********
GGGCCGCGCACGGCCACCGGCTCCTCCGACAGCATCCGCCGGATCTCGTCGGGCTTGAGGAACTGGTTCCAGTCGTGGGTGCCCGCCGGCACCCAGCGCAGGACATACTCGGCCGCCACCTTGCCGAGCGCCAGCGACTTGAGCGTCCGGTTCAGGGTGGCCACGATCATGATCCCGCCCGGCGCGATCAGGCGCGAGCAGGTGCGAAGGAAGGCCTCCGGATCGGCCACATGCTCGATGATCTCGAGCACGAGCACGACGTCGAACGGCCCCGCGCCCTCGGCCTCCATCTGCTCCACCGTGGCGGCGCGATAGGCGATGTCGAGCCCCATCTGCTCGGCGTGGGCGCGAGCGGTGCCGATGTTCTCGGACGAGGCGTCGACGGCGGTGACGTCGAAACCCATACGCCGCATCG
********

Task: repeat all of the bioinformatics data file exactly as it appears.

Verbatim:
GGGCCGCGCACGGCCACCGGCTCCTCCGACAGCATCCGCCGGATCTCGTCGGGCTTGAGGAACTGGTTCCAGTCGTGGGTGCCCGCCGGCACCCAGCGCAGGACATACTCGGCCGCCACCTTGCCGAGCGCCAGCGACTTGAGCGTCCGGTTCAGGGTGGCCACGATCATGATCCCGCCCGGCGCGATCAGGCGCGAGCAGGTGCGAAGGAAGGCCTCCGGATCGGCCACATGCTCGATGATCTCGAGCACGAGCACGACGTCGAACGGCCCCGCGCCCTCGGCCTCCATCTGCTCCACCGTGGCGGCGCGATAGGCGATGTCGAGCCCCATCTGCTCGGCGTGGGCGCGAGCGGTGCCGATGTTCTCGGACGAGGCGTCGACGGCGGTGACGTCGAAACCCATACGCCGCATCG